State Trooper Christopher Baldner, who was jailed November 4 on a second-degree murder charge in connection with the death of 11-year-old Monica Goods after Balder allegedly intentionally rammed her family’s minivan off the road after a high-speed chase on the Thruway in the town of Ulster on Dec. 22, 2020, was set to be released Friday after State Supreme Court Justice Denise Hartman set his bail at $100,000. Justice Hartman’s ruling overturned the denial of bail that was imposed on Baldner by Ulster County Court Judge Bryan Rounds.
In denying bail November 4, Rounds said he believes Baldner did pose a significant flight risk and was not moved by an argument by the defendant’s attorney that Baldner turned himself in within 16 hours of the indictment. Rounds said remanding the defendant in custody was the least restrictive means of ensuring Baldner, who remains on the state police payroll, would appear in court.
But in a petition for a writ of habeus corpus before the State Supreme Court, Baldner’s attorney Stephen R. Coffey of Albany requested that “this Court exercise its authority to overturn the bail determination of the Ulster County Court for abuse of discretion…” The decision said that “it is ordered and adjudged that November 4 2021 mandate/commitment order, issued by Ulster County Court is vacated to the extent that it ordered that Mr. Baldner be held without bail…” Justice Hartman set cash bail at $100,000, or $300,000 insurance company bail bond or secured bail bond; or “$450,000 partially secured bail bond, secured by a deposit of a sum equaling 10% of the total amount of the undertaking…”
If Baldner makes bail, he has to report to the Ulster County Probation Department and submit to pretrial supervision, submit to drug and alcohon testing; “remain confined to his residence, except for visits to probation, his attorney, medical and mental health appointments, or court…”
He’ll also have to “wear an electronic monitoring bracelet;” give up any passports; agree to “waive the right to oppose extradition from any foreign jurisdiction” and “surrender any remaining firearms or rifles he posses
The writ was opposed by the Office of the Attorney Letitia James and Ulster County Sheriff Juan Figueroa.
At the November 4 bail hearing, Assistant State Attorney General Jennifer Gashi made the case for no bail.
“The evidence, in this case, will overwhelmingly and unequivocally show that the defendant intentionally rammed his police vehicle into the vehicle he was pursuing on the night of December 22, 2020, not once but twice within a period of nine seconds,” Gashi said. “This intentional act of ramming by the police cruiser caused the Goods’ vehicle to lose control, flip over and cause an 11-year-old girl to die.” The assistant AG said Tristan Goods was driving Northbound on the Thruway near mile 92 that night when Baldner pulled him over for speeding. That’s when Baldner began arguing with Tristan Goods, Gashi said. After the argument, she said, was when Baldner sprayed pepper spray into the family minivan, affecting all the occupants, including two children back in the car.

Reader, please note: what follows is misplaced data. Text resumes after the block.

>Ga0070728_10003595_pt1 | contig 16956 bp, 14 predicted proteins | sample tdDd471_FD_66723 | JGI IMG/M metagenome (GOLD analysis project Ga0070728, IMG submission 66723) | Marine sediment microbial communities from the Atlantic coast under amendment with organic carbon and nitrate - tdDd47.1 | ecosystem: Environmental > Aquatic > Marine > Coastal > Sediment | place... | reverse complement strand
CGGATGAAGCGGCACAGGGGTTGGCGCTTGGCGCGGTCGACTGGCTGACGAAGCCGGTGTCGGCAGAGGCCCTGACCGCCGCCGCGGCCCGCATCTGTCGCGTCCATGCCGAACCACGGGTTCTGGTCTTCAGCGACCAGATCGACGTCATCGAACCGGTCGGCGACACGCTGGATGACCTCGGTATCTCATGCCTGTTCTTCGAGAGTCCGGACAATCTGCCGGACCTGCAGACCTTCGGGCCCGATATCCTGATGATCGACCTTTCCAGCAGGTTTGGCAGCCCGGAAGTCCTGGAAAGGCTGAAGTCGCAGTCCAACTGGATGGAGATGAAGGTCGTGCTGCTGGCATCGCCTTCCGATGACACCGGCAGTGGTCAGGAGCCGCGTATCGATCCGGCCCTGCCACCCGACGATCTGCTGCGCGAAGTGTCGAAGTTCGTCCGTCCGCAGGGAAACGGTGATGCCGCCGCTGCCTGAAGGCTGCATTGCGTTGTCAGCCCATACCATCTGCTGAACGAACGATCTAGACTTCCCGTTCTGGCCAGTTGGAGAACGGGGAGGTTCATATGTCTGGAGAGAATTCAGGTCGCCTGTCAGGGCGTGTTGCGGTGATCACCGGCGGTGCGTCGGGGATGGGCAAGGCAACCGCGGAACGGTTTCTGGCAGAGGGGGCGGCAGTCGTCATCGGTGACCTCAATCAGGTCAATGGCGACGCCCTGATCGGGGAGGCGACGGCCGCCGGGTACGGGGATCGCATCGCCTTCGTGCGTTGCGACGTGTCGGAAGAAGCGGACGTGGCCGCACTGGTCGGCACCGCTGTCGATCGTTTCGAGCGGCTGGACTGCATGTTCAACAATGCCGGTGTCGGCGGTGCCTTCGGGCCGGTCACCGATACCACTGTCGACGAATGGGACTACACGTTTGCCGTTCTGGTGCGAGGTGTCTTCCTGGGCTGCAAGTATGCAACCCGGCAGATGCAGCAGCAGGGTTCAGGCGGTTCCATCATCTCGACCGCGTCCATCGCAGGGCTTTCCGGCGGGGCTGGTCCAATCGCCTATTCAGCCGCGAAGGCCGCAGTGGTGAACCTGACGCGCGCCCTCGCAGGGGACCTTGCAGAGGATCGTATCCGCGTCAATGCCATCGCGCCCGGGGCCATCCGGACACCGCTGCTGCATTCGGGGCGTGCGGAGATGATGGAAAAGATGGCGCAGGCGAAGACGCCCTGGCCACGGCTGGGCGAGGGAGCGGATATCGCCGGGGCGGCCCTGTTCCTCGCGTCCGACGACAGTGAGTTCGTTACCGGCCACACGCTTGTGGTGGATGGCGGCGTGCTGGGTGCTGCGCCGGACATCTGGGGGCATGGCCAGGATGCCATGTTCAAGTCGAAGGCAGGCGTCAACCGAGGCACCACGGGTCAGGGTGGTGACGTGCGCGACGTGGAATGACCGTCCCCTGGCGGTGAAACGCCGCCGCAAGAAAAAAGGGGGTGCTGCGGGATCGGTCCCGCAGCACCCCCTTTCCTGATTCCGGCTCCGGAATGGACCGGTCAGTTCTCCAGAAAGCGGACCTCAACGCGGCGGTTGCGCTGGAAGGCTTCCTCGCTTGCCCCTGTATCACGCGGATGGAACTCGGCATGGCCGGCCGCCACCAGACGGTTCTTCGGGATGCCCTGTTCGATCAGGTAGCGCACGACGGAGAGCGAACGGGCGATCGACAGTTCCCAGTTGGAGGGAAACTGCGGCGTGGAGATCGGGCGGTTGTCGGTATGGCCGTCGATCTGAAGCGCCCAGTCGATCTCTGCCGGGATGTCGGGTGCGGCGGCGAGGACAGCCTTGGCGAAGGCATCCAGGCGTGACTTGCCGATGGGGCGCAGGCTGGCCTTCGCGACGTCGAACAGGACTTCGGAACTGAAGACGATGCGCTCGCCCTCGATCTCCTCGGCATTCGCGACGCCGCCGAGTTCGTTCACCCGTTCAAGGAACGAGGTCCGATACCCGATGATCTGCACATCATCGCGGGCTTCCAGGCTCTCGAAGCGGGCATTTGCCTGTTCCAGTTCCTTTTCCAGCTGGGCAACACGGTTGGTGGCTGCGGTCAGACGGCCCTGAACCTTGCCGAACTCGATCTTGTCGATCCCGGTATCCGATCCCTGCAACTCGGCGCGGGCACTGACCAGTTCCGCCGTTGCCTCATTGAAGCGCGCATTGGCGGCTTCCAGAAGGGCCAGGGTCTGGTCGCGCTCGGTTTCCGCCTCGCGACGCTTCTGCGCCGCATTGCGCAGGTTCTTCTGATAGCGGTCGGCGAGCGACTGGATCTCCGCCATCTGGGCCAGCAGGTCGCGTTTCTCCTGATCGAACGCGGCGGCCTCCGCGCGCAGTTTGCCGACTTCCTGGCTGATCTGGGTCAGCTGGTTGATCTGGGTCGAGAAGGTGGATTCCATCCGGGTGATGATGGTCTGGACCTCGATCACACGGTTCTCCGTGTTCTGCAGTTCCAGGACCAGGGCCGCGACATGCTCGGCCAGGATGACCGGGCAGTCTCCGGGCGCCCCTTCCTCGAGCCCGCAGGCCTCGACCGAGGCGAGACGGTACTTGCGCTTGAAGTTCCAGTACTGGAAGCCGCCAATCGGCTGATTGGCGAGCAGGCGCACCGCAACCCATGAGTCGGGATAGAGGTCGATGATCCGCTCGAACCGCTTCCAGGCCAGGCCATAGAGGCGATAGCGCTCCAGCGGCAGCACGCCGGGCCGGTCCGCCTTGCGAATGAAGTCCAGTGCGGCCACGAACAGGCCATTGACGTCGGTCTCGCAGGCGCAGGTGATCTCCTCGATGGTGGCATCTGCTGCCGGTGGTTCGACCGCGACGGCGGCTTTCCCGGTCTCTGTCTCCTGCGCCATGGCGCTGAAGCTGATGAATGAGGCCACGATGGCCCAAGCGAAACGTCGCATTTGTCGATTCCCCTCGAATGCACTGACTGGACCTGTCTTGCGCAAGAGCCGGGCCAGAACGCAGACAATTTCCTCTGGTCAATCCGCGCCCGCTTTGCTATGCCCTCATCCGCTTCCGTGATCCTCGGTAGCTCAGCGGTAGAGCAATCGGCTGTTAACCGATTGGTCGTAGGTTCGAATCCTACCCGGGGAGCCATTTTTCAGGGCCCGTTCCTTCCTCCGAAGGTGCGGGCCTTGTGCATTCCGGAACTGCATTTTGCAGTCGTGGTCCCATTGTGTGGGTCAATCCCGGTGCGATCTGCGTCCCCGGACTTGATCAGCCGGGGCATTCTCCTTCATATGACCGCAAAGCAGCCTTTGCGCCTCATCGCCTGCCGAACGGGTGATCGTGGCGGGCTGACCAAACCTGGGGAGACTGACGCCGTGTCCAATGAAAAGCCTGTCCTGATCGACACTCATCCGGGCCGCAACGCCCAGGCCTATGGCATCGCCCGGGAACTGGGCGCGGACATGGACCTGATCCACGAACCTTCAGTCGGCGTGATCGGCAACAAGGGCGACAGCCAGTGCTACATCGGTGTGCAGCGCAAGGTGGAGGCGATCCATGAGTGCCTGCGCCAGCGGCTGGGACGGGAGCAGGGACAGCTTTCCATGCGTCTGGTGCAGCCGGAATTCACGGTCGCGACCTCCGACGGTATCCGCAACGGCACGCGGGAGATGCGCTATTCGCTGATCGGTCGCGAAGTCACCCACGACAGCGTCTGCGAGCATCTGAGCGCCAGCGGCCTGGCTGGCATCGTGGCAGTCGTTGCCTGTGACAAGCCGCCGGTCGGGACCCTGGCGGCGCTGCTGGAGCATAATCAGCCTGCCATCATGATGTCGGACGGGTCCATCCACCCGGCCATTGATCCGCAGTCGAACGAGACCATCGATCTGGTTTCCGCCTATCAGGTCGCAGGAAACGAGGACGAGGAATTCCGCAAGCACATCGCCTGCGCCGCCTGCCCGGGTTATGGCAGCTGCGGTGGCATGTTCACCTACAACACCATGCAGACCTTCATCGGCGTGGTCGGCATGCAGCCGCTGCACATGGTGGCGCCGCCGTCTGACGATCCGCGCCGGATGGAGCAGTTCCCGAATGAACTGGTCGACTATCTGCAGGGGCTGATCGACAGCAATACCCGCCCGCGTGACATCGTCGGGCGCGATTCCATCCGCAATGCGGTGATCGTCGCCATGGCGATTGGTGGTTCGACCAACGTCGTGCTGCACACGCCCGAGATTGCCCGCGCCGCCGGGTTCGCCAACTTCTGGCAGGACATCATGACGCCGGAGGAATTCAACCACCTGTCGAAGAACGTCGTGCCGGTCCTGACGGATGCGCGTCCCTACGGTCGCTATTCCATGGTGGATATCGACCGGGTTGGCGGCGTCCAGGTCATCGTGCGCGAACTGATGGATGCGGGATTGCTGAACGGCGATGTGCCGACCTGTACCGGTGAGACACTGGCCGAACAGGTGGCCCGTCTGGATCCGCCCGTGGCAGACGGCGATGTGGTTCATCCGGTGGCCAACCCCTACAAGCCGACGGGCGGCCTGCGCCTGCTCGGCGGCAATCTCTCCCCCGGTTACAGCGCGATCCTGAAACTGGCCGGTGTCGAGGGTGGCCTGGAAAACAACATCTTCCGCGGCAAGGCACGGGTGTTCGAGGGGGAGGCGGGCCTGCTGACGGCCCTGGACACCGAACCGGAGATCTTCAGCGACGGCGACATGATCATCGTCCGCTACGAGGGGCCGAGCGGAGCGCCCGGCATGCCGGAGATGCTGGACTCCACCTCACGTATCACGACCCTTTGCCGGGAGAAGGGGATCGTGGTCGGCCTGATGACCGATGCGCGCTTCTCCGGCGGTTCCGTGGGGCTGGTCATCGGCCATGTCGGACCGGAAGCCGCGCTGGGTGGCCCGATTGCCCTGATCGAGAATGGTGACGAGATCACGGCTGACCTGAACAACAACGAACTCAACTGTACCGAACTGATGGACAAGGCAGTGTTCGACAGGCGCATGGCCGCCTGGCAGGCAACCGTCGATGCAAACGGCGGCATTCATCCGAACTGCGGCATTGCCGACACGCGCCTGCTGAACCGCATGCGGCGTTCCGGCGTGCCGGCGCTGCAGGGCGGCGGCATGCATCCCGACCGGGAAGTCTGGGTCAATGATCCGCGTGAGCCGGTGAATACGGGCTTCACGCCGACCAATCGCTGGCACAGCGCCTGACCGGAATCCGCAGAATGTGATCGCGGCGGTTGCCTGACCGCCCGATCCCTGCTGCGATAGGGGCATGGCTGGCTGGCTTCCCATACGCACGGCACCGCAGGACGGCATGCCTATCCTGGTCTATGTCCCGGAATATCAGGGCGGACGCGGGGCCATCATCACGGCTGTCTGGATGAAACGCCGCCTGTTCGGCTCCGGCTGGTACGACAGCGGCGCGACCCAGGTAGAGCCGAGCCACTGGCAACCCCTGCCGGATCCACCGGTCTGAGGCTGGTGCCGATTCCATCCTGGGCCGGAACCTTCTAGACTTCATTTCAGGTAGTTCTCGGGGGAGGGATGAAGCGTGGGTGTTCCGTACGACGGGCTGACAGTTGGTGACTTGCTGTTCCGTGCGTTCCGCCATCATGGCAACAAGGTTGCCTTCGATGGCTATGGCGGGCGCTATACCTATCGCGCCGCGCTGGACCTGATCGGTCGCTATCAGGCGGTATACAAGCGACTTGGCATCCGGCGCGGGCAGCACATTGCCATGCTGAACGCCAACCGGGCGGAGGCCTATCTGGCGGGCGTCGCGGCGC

The assistant AG said Goods was scared and fled the scene. Evidence taken from the event data recorders of both cars shows that the defendant pursued Goods at a speed of 130 mph. Speaking for the prosecution, she said the data shows that Goods never made an abrupt action or slammed on his brakes.
“The evidence from the cars will show this is an intentional ramming and the defendant instead of braking to avoid the collision accelerated 100 percent into the back of the Goods’ vehicle.”
Gashi said the police car first hit Goods’ vehicle in the rear at over 100 mph and then the second time caused the driver to lose control. According to reports the vehicle flipped over more than once and ended up on its roof.
At that same hearing November 4, Baldner’s defense attorney John Ingrassia sought to illustrate a different picture of what transpired that evening on Dec. 22, 2020.
He said after the Goods vehicle was stopped at 101 mph in a 65 mph zone, Baldner made repeated requests for the driver to identify himself and provide his license and registration.
“We do not believe the evidence will show there was instantaneous of his division issued pepper spray, but it was only utilized after these repeated requests were not adhered to by the operator,” Ingrassia said, adding that the spraying only took place after Baldner had advised Tristan Goods he was under arrest. That’s when Goods took off, Ingrassia said. He acknowledged there were two contacts between the vehicles but did not offer more details.
“As a result of that, Trooper Baldner realized he was under investigation,” Ingrassia said.
Baldner is next due in court on February 18, 2022.